Advanced materials for automotive manufacturing are helping automakers build lighter, more fuel-efficient vehicles.
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Machining composites presents unique challenges compared to metals. Reinforcement fibers are abrasive, shortening tool life. The plastic matrix carries away little heat, unlike metal chips, and overheating can melt the matrix.
Friction welding may be just the recipe for joining lightweight materials
Cutting tool maker Shape-Master Tool Co. (Kirkland, IL) needed to expand its tool grinding capability beyond that of its conventional machines or run the risk of losing work to the competition.
Many precision grinding machines on the market already offer their users near-perfect tolerances, leaving one to wonder: What’s next in grinding? But tool builders still have plenty of room to add valuable new improvements, machine shop owners say.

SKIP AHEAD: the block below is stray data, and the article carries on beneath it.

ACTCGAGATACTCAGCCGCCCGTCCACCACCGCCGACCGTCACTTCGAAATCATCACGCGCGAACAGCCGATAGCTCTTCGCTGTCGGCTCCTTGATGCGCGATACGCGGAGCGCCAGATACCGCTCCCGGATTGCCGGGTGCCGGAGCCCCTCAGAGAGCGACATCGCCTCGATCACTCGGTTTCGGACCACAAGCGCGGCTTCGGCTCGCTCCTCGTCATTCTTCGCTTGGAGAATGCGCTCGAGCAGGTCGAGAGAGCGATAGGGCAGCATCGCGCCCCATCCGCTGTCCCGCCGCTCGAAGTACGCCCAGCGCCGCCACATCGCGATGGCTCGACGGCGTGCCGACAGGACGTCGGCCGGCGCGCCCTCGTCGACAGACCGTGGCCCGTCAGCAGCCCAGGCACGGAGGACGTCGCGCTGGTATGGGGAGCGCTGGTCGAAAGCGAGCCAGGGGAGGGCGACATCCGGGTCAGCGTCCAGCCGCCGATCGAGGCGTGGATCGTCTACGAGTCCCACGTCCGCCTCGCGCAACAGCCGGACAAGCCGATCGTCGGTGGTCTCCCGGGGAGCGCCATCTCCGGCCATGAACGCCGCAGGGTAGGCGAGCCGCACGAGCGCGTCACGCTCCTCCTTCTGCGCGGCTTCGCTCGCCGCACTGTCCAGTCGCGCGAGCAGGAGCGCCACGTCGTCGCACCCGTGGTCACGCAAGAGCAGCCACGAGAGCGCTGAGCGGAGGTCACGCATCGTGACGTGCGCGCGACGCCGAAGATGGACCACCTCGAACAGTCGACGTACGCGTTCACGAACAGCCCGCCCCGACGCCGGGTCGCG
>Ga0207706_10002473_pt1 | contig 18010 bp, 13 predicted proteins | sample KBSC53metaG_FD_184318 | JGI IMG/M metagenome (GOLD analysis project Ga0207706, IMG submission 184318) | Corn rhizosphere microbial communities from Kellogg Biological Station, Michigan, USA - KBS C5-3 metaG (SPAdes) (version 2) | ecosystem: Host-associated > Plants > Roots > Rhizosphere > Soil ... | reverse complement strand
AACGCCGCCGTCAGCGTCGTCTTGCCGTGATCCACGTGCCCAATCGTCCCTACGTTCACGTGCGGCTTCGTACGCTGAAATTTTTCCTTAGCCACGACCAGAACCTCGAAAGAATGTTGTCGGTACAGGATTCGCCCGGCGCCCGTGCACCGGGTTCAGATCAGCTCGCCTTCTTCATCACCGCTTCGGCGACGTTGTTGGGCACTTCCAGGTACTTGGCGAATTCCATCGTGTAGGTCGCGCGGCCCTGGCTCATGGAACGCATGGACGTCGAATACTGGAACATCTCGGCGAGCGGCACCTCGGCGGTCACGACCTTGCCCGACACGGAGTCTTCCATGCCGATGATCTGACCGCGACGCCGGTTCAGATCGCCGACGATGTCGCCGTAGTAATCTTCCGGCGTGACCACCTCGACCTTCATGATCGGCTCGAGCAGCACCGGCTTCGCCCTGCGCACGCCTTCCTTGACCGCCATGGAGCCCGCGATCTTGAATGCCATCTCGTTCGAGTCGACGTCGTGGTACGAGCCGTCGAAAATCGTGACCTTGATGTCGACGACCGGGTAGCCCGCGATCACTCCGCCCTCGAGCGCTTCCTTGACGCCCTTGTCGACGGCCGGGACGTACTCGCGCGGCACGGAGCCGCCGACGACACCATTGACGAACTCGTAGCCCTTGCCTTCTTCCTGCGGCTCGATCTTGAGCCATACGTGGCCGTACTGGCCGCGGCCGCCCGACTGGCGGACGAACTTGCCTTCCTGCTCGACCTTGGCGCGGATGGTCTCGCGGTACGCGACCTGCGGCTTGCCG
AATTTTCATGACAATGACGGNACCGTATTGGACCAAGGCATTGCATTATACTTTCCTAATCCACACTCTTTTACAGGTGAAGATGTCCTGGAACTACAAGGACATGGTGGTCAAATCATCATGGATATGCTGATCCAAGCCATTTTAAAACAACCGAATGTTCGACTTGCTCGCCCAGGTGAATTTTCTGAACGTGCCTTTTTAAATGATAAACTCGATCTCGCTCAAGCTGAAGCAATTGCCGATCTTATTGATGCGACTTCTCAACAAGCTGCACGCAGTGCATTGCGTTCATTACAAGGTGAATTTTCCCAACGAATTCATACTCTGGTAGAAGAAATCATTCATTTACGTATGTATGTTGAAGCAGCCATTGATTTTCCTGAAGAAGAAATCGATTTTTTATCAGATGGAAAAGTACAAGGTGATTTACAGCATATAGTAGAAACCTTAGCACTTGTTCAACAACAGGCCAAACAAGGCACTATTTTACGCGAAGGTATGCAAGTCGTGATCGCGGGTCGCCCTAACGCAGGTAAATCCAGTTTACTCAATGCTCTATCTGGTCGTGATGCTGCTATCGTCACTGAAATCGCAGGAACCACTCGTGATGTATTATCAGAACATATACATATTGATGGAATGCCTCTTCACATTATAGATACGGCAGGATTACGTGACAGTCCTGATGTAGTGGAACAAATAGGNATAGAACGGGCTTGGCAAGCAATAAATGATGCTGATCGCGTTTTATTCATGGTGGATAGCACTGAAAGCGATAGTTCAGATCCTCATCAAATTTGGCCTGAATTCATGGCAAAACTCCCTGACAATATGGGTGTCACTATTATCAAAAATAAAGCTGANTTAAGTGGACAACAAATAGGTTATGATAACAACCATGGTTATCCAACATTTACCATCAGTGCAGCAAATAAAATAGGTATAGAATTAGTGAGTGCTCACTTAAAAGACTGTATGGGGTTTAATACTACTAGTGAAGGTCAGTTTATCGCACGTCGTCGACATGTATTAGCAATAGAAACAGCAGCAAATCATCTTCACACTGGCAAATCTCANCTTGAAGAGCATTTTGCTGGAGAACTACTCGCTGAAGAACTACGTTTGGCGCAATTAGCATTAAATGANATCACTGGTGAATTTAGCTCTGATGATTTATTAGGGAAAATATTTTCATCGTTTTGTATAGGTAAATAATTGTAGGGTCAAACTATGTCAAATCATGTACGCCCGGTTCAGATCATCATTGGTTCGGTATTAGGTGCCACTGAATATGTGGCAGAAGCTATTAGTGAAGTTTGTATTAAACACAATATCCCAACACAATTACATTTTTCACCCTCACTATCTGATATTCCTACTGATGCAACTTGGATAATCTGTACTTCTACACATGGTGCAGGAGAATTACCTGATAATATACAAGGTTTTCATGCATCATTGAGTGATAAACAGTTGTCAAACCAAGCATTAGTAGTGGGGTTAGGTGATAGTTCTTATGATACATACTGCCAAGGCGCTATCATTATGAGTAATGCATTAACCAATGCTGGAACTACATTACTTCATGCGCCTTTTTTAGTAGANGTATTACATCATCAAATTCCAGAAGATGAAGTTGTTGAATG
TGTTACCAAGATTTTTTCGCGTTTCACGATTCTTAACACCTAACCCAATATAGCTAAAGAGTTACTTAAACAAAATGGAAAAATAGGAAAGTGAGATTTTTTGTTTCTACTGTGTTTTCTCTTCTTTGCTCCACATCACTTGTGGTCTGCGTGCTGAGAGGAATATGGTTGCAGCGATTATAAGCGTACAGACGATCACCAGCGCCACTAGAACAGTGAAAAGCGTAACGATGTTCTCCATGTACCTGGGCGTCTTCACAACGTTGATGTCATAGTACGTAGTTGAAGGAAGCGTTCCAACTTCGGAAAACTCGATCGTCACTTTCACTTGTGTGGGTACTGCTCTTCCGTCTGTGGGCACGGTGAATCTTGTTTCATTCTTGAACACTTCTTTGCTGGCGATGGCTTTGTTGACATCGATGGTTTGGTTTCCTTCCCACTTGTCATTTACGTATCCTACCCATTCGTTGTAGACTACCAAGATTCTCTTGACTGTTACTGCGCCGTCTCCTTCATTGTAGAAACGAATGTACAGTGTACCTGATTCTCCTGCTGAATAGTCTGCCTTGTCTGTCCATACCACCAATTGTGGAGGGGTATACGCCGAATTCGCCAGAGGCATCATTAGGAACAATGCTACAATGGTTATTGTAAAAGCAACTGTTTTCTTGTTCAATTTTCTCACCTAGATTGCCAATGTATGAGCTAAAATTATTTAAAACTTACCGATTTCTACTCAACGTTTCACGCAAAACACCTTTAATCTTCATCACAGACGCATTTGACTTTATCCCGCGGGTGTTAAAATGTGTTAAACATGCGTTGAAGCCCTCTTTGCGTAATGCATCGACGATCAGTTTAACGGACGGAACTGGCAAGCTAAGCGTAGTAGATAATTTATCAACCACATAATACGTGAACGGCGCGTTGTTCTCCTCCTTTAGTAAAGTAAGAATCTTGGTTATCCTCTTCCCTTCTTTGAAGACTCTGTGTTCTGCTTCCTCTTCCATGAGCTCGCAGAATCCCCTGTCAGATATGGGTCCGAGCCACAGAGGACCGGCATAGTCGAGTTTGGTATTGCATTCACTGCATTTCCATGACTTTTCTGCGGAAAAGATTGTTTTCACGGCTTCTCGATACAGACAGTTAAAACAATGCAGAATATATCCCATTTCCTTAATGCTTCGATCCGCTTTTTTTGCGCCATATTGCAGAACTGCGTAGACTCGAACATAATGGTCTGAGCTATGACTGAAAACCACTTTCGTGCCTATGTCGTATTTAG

In what shouldn’t be too much of a surprise, challenges for advanced grinding technology from high tech industries range from handling the most difficult-to-machine materials for aerospace jet engine turbines to series production on automotive drive train lines.
The growing need for nano and micro components in the medical industries is challenging manufacturers to continually improve upon their manufacturing processes and take a scientific approach to injection molding and tooling.
Oerlikon announced today that it will be building a new state-of-the-art manufacturing facility in Plymouth Township, Michigan, USA, dedicated to producing advanced materials for additive manufacturing and high-end surface coatings.
A new breed of turbochargers constructed of super tough alloys operates at higher temperatures and rotational speeds than ever before, resulting in greatly increased output in a smaller package for gas and diesel engines alike.
Researchers at Rice University (Houston) have discovered a titanium-gold (TiAu3) alloy that is harder than most steels and may be an optimal choice for use in orthopedic joint replacement surgery.